Truth be told, though, this month I'm feeling a bit cinematically fried. In some ways, I already feel like I've spent the last week or so at a film festival. A festival specializing in minute-long glimpses of ordinary lives all ending with credits that feature the ubiquitous blue thumbs-up. Yes, it's been the February of the Facebook movie.
Just last week, on precisely the same day the Momastery post was getting over a million well-deserved views, Madison mom Suzanne Buchko was telling a similar story. Not on a blog but instead in the confines of the modestly circulated Franklin-Randall Elementary School weekly newsletter.
Late last month, the Madison Metropolitan School District adopted a five-year, $27.7 million technology plan calling for all district students, including those in the primary grades, to have significantly increased access to their very own tablet or notebook computer by 2019. Some parents, as well as education professionals, questioned whether elementary-aged kids, especially kindergarteners who aren't even able to read or write yet, will gain much benefit from introducing yet another screen into their lives.
This past Monday, had winter's unrelenting weather allowed, Middleton Cross Plains School District teacher Andrew Harris would have once again been at the helm of a classroom. After nearly four years of fighting his dismissal from Glacier Creek Middle School for viewing and passing on sexually explicit material on district computers, MCPSD has been legally forced to reinstate Herris, this time as a seventh-grade science teacher at Kromrey Middle School.
In a study published last week by the National Bureau of Economic Research, academics have found that the 16 and Pregnant series may have played a significant role in the recent decrease in U.S. teen pregnancies.
In our house, sad but true, we've rarely spent the Martin Luther King holiday discussing race, social justice or the power of non-violent civil disobedience. Instead, the third Monday in January has historically been treated as just another day off school, just another long weekend. And it's been a missed opportunity.
It's not something that happens very often, but last Friday, as news of the impending arctic cold snap reached our house, my kids were rooting for Governor Scott Walker. They were rooting for him to take Minnesota Governor Mark Dayton's lead and cancel school throughout the state. They couldn't care less if he had the authority to do such a thing -- if he called off school, he'd be their hero.
Late last semester, as students were packing up their backpacks one final time before winter break, Middleton High School principal Denise Herrmann and assistant principal Lisa Jondle were co-authoring a note home to parents informing them of a widespread cheating scandal involving nearly 250 calculus students at the school.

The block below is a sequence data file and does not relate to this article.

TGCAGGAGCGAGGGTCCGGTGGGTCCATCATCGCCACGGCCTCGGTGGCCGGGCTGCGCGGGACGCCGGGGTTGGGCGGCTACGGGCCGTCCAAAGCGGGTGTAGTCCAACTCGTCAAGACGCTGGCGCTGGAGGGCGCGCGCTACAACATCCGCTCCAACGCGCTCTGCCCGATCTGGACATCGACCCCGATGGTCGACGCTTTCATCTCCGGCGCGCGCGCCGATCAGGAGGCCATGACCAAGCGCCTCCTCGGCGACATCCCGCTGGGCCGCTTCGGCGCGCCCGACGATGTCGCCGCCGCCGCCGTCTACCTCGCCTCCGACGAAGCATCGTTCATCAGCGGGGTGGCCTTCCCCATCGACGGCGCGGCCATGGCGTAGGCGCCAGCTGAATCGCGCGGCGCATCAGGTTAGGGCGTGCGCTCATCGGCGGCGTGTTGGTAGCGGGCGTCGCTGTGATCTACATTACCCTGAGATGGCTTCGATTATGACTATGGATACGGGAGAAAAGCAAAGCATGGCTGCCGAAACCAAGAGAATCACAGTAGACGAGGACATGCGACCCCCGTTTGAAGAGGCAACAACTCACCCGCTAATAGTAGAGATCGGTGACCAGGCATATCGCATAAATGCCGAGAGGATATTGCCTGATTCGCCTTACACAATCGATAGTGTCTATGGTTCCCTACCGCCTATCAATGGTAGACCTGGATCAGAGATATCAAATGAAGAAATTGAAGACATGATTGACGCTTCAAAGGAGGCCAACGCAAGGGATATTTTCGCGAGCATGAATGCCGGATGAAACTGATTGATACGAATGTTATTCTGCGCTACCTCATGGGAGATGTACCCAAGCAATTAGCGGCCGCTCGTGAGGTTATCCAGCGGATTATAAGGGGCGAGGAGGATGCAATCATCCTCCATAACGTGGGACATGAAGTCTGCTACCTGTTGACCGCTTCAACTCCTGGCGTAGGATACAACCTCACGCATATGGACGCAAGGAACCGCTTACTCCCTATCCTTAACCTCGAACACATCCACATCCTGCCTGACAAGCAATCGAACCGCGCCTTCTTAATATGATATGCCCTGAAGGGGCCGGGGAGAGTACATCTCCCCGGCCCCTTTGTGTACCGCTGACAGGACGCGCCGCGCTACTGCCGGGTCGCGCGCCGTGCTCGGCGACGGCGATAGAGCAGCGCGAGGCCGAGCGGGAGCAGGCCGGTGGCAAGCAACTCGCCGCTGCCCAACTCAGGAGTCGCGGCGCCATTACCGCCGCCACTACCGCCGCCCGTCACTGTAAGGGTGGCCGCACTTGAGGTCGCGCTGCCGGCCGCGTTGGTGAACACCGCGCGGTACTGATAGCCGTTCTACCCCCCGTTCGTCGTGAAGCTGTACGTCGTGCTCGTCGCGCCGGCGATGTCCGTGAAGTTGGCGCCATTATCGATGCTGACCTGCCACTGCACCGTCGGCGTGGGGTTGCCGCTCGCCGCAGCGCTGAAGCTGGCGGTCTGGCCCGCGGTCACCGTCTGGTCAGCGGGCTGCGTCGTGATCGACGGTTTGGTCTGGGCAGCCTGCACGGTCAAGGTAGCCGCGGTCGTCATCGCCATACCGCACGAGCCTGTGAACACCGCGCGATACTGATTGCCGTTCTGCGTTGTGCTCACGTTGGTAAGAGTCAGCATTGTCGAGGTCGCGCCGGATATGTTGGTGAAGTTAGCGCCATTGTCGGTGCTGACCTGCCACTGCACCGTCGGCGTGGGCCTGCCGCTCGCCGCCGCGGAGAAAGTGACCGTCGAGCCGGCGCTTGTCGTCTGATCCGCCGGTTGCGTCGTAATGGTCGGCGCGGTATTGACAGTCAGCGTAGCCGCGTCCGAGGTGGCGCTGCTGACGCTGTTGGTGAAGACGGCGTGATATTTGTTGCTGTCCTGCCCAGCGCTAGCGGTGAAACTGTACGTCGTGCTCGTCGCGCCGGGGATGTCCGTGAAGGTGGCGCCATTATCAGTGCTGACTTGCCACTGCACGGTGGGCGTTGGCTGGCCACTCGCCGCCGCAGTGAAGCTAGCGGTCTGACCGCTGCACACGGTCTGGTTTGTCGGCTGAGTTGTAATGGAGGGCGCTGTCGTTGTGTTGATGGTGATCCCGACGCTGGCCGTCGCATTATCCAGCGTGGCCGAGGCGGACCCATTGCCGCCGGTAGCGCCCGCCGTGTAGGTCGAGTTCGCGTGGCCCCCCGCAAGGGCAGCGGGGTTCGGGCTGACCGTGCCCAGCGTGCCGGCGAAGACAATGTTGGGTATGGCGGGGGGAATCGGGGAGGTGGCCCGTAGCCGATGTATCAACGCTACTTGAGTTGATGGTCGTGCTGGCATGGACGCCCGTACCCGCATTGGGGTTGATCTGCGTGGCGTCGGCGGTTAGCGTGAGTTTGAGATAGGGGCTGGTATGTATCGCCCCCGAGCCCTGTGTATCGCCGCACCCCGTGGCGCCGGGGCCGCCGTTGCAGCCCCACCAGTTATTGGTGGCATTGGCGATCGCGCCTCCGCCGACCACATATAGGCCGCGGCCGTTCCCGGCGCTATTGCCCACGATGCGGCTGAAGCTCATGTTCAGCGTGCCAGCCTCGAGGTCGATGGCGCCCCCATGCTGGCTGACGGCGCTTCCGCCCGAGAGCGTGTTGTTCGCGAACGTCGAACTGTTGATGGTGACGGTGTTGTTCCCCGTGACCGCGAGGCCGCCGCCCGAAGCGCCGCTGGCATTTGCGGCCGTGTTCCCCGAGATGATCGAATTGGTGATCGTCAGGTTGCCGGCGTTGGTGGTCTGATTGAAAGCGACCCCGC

Breathe in, breathe out. Have you ever been in the heat of a parenting moment with these words ringing through your head? Then you're on the right path toward mindful parenting.
The week between Christmas and New Year's is famous for all sorts of things. Malls are packed with folks exchanging those holiday sweaters that don't fit just right. It's the week those same folks pledge to never again eat another frosted sugar cookie or candy cane (hence the sweater issues). It's also the week the media saturates the public with dozens of "Best of Year" lists.
This will not (although it could) be a treatise on the value of "alone time" for a healthy marriage, though. Nor will it be an ode to how nice it was for me to have a few days off from lunch-packing, carpool-driving and homework-nagging.
For those of you who haven't yet seen it, the eight-week-long transit campaign, placed both inside and on the outside of buses, features a photo of an orange tabby with a stainless steel bar drilled into its head accompanied by the line "I am not lab equipment. End UW cat experiments!" Just as PETA hopes, the image is shocking and demands an immediate response.
If I had my druthers, I'd sit out the entire shopping week that follows Thanksgiving. Black Friday, for starters, has corrupted the fine art of bargain shopping and turned it into a gladiator sport. There is no percentage off that is worth losing sleep, or even worse an eye, over. Especially if you have kids in tow.
When you shop for toys, there is always the conflict between what you think is appropriate/adorable and what the child being shopped for might actually want/play with.
Many of the pop-culture seasonal touchpoints of my youth are completely lost on my kids. You see, while I may have memorized every word to both the Snow Miser and the Heat Miser's songs from The Year Without a Santa Claus, I'm pretty sure the only Rankin-Bass stop-motion Christmas special my kids have ever seen has been Rudolph.
I am so thrilled that the United Way is sponsoring a Teen Gift Drive this holiday season. Sure, teen "wants" often aren't as fun to shop for as precious baby dolls and sweet Lego sets. But middle and high school kids still "need" to feel valued and loved during this time of year. And helping a family in need to provide this for their child is a wonderful way to get in the spirit.